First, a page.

ANDI LIU AGAINST MEDIAWORKS
Case Number: 2626
Council Meeting: OCTOBER 2017
Verdict: Not Upheld
Balance, Lack Of
Headlines and Captions
Misrepresentation, Deception or Subterfuge
The complaint concerns a story featuring a Chinese fishing vessel, which appeared onNewshub TV3 news and on their website. Following an exchange with the complainant, Andi Liu, and the respondent, Mediaworks, the Press Council accepted the complaint for consideration. The grounds for the complaint included “subterfuge” which is covered in Press Council Principle 9, but does not appear as such in the standards of the Broadcasting Standards Authority, which could also have considered the complaint.
Newshub opened a broadcast and website story on 7 August 2017 with the sentence, “Another Chinese fishing vessel has been found in breach of multiple rules, after being boarded by the Royal New Zealand Navy off Fiji.” The complainant suggests use of the wording “…another Chinese….” without further explanation or accompanying infringement statistics by country, implies that rubbish dumping by fishing vessels from the Peoples’ Republic of China is disproportionately high. This makes the story unfair and unbalanced and tends to lead the viewer down a predetermined route. The footage was obtained through the presence of reporter Michael Morrah on board the RNZN ship Hawea, and the complainant believes this constitutes subterfuge, as the apolitical Navy would not have consented to use of the footage in this manner. Press Council Principles 1 Accuracy, Fairness and Balance; 6 Headlines and Captions; 7 Discrimination and Diversity; and 9 Subterfuge are cited by the complainant.
The Mediaworks Standards Committee (MSC) responded to the complaint. The reference to “another” Chinese vessel arose because a similar story by Michael Morrah from theHawea screened on Newshub the previous night, 6 August 2017, had reported on rubbish dumping from a different Chinese vessel. The story was principally about New Zealand/Fiji co-operation on illegal fishing practices, and the Chinese fishing boats were simply examples of that work. The story was not unfair to the boat, whose crew and owners were not identified; and also reported that the vessel’s fish catch was not in breach of maritime regulations. In the context of reporting on illegal fishing practices off Fiji it was not necessary to include references to other nationalities. The MSC were satisfied that the story was fair, accurate and balanced.
In reference to the other principles cited, the MSC considered the headline conveyed a key element of the report; on discrimination and diversity issues there was no gratuitous emphasis; and in relation to subterfuge the reporter was openly and legitimately on board an RNZN ship.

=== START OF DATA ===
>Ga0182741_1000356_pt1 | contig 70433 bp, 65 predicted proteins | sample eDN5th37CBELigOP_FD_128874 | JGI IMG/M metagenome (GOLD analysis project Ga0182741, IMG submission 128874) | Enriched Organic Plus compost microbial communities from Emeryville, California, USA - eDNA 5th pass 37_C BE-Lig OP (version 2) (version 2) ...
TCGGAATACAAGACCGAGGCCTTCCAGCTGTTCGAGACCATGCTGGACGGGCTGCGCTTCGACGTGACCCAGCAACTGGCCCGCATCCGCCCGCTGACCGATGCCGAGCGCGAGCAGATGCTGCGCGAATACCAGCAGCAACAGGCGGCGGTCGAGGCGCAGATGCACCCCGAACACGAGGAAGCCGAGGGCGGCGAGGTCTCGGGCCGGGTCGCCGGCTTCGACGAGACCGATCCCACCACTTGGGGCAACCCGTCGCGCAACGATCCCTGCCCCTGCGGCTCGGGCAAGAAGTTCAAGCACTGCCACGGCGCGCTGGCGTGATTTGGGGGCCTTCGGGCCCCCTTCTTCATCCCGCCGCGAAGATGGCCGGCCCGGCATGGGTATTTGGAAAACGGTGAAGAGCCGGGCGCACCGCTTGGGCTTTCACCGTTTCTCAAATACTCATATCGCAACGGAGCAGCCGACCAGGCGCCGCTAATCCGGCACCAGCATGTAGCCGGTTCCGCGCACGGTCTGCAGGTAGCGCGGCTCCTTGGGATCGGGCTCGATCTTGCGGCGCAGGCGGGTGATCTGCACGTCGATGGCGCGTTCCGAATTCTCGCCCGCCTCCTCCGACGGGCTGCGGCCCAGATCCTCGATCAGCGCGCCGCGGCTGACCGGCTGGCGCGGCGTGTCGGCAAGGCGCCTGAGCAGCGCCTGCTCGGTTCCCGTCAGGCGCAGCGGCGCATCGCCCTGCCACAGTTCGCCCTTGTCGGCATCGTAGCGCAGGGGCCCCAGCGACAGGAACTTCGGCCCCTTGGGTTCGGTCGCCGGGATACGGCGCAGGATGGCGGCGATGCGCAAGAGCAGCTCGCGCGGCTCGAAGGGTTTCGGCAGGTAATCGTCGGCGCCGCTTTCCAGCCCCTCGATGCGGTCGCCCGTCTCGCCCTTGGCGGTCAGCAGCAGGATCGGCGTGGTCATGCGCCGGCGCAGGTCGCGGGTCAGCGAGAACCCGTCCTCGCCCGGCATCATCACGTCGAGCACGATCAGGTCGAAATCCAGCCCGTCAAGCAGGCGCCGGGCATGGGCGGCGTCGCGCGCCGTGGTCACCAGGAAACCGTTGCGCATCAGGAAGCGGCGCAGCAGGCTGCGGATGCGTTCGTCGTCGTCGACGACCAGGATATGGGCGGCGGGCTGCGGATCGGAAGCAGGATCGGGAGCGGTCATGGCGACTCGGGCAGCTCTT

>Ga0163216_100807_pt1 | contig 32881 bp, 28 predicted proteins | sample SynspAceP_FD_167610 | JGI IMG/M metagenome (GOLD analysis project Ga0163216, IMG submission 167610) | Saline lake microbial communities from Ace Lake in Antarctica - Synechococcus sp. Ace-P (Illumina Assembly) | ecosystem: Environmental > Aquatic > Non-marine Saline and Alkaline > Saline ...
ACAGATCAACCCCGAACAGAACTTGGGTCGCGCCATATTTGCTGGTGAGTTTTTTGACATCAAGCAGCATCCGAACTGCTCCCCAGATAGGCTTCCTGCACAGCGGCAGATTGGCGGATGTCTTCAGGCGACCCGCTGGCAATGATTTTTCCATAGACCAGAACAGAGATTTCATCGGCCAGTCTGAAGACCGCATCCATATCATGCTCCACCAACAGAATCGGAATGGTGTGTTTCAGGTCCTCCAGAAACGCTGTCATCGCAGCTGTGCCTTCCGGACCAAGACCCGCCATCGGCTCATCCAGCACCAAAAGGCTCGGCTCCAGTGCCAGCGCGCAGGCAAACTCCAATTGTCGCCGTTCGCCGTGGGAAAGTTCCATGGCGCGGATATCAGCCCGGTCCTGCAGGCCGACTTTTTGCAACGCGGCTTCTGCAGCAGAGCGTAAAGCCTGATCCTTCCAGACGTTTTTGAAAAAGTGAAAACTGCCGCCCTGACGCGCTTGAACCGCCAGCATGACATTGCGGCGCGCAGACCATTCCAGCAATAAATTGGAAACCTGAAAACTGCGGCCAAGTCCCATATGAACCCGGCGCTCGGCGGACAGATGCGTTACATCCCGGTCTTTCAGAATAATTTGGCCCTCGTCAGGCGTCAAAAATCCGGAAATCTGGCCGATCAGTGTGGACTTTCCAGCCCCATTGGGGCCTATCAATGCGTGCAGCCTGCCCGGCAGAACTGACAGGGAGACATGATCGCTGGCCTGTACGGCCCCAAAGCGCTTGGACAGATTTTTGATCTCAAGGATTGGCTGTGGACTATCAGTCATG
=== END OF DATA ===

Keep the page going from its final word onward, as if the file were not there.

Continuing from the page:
Principle 1: the complainant’s main point is about the apparently gratuitous use of the phrase “another Chinese fishing vessel”. However, a viewing of the two relevant stories on 6 and 7 August 2017 shows that the 6 August report covered dumping of rubbish by a Chinese vessel, as did the 7 August report, which provides a reasonable explanation for the use of the word “another” in the later story. The broadcast reports also refer to more than 300 vessels boarded and inspected by crew from theHawea and more than 54 infringement notices issued, with no suggestion as to particular nationalities involved. There is explicit reference in the story to the possible future threat from unregistered Vietnamese blue vessels “caught stealing” fish in other areas. The Press Council is therefore satisfied that the story met acceptable standards of accuracy, fairness and balance required by Principle 1.
Principle 6: as the opening sentence (or headline) referred to a key element of the story, it did not constitute a breach.
Principle 7 allows for discussion of race, religion etc as long as there is no gratuitous emphasis. In this case the reporter was stating facts, that in two recent cases theHawea had discovered Chinese fishing boats had been involved in dumping rubbish at sea. We do not believe that this can be considered gratuitous emphasis.
Principle 9 subterfuge: for a breach to have occurred, Principle 9 requires the use of “subterfuge, misrepresentation or dishonest means” to obtain information. Since the reporter was openly and legitimately reporting from the RNZN shipHawea, there are no grounds for finding a breach.
The complaint is not upheld.
Press Council members considering this complaint were Sir John Hansen, Liz Brown, Jo Cribb, Chris Darlow, Jenny Farrell, John Roughan, Marie Shroff, Vernon Small, Mark Stevens and Christina Tay.